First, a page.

Implantable Cardioverter Defibrillators

An implantable cardioverter defibrillator (ICD) is a device a little bigger than a matchbox and capable of sending an electric current through the heart to prevent sudden death from a heart attack.

Some patients refer to them as their own personal paramedic.

The ICD is ‘implanted,’ or put in your body surgically and has two main parts, a pulse generator and one or more leads. The pulse generator constantly keeps track of your heartbeat. It’s like a small computer that runs on a battery. The lead is a wire from the pulse generator to the inside of your heart. It sends signals from your heart to the ICD and then sends an electric current from the pulse generator back to your heart.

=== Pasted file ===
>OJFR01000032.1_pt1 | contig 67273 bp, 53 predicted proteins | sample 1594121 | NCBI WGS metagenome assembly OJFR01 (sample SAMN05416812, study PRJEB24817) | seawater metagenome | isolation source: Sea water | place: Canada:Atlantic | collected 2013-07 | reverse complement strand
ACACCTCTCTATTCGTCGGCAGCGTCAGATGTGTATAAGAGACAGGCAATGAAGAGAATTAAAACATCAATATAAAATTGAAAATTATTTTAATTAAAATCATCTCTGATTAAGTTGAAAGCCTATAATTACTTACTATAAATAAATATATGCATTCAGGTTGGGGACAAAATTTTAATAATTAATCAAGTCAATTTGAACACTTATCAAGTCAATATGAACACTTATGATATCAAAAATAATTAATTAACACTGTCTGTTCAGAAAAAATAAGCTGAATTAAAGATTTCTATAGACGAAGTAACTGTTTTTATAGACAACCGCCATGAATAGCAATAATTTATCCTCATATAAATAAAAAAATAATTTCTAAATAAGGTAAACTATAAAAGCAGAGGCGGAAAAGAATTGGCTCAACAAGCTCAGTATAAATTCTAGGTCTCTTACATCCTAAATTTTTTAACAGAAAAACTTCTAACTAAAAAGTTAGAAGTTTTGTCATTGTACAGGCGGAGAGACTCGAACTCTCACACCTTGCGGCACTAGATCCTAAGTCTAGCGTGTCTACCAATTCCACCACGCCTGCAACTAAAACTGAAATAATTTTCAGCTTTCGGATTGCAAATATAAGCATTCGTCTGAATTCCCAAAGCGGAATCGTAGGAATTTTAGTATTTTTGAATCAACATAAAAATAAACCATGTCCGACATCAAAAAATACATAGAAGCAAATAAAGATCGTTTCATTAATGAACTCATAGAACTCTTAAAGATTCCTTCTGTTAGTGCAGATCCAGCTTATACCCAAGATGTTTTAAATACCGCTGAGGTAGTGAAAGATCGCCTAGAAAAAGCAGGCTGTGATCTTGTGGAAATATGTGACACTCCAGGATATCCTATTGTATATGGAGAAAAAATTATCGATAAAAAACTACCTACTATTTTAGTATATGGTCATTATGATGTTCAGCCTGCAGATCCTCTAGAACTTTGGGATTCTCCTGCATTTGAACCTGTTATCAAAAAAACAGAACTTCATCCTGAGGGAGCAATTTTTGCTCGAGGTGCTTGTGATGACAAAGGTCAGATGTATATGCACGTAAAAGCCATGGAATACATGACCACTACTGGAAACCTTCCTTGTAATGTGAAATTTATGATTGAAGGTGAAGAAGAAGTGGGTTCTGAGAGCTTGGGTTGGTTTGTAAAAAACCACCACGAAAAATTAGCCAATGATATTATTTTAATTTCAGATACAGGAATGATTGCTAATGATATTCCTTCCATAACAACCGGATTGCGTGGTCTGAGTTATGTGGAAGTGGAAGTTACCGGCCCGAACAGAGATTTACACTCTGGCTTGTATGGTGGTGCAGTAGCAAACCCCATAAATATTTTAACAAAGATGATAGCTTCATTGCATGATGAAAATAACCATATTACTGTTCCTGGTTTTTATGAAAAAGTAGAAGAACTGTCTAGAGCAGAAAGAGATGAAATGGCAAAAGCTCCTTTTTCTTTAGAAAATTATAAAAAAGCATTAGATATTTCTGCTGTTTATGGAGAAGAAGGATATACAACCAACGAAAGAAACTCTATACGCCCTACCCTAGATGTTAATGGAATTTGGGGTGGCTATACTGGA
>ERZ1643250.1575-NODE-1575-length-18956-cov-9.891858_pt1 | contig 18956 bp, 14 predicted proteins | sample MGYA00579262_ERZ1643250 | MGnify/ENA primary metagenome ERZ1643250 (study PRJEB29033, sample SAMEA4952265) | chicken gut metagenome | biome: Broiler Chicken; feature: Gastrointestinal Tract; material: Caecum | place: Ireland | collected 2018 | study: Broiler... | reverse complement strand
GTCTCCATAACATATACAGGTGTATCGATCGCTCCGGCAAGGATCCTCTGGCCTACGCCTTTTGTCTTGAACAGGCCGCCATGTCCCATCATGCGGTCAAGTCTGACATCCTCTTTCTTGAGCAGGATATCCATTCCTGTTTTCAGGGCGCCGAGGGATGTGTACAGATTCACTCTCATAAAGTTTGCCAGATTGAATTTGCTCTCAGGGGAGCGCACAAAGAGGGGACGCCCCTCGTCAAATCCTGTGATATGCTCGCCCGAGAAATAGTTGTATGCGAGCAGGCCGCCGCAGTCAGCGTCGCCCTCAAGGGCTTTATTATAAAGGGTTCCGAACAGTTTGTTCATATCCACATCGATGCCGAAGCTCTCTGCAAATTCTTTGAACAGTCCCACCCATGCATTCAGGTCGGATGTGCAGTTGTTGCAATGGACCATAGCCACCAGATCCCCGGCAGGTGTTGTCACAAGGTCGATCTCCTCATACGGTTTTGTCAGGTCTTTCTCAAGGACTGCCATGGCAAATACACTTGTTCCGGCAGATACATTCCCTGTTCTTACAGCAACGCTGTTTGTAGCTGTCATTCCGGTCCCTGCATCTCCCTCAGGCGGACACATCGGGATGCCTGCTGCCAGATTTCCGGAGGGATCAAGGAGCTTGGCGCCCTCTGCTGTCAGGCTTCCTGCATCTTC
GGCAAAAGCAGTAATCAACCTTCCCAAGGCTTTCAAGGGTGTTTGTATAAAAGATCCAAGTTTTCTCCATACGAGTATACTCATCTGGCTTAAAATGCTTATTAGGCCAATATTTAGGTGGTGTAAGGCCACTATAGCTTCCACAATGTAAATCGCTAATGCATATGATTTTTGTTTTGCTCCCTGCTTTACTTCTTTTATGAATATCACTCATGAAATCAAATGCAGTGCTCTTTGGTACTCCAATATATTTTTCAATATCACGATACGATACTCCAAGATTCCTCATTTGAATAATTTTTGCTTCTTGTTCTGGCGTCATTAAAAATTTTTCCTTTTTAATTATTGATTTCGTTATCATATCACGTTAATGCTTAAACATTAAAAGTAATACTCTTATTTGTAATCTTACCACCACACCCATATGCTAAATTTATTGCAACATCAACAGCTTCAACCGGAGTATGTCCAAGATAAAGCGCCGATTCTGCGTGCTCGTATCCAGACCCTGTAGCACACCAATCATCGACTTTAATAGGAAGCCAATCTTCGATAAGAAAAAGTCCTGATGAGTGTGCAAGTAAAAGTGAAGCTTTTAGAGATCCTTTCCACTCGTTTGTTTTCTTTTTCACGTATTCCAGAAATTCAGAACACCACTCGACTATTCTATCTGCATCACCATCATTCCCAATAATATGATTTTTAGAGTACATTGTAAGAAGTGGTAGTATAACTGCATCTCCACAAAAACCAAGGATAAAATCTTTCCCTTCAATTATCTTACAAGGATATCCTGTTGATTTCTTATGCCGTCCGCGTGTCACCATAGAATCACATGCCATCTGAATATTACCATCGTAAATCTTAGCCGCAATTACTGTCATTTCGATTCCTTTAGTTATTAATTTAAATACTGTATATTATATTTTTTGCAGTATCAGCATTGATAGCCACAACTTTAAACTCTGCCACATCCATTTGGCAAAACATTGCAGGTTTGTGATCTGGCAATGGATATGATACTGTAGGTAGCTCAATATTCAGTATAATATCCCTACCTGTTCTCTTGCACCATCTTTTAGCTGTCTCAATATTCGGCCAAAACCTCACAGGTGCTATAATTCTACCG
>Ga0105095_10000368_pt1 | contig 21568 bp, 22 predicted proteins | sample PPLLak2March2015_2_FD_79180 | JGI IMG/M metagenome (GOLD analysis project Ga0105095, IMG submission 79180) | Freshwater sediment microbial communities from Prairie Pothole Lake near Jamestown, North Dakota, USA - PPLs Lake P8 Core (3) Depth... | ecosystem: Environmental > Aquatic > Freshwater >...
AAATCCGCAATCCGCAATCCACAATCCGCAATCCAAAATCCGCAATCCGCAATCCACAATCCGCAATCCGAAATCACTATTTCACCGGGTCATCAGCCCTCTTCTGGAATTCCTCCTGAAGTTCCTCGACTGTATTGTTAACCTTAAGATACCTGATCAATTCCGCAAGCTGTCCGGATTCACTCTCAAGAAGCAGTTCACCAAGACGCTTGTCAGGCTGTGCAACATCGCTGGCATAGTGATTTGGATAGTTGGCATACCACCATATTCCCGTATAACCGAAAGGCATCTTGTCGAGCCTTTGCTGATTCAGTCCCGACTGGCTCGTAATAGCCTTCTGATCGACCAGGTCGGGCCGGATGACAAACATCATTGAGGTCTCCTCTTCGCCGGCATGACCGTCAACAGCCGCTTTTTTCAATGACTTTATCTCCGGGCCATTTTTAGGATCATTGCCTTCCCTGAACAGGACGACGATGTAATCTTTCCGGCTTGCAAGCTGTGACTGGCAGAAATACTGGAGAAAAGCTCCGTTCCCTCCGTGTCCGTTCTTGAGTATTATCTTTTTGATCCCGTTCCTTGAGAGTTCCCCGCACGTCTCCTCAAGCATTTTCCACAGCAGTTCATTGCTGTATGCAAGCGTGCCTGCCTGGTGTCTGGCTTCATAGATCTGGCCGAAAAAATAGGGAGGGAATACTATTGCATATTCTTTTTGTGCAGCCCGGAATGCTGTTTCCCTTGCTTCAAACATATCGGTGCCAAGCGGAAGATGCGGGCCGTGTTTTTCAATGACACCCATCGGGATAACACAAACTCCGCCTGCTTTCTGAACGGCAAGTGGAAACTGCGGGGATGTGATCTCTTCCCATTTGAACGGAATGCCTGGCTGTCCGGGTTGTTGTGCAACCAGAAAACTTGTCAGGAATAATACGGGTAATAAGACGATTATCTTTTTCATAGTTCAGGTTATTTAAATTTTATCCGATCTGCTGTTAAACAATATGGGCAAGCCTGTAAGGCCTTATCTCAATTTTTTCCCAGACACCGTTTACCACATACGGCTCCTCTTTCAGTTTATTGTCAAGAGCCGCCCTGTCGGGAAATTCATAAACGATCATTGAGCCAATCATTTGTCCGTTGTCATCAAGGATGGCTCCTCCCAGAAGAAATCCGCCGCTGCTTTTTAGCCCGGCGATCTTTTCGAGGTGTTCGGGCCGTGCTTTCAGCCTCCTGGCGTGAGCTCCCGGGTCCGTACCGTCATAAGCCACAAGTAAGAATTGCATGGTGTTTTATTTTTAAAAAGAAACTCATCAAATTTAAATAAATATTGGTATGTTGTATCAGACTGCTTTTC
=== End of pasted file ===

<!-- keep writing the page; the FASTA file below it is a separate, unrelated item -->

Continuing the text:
Why do we need this innovation?

Normally, your heart has a natural ‘pacemaker’ and its own electrical system. If your heart is working properly, an electrical current starts in one of the upper chambers of the heart (the atria) and travels through the heart to the bottom chambers (the ventricles). The different chambers need to work together to produce a regular heartbeat. If they are not coordinated, then blood won’t circulate properly around your body.

Sometimes, your heartbeat may become irregular. A heartbeat that is not regular is called arrhythmia, which means that your heart chambers are not beating in a coordinated way. Treatment for arrhythmia depends on what kind of arrhythmia you have. Some arrythmias may cause milder symptoms such as dizziness but others can be fatal. You may need an ICD if you have had or are at high risk of having certain life-threatening arrhythmias.

Attack of the Facts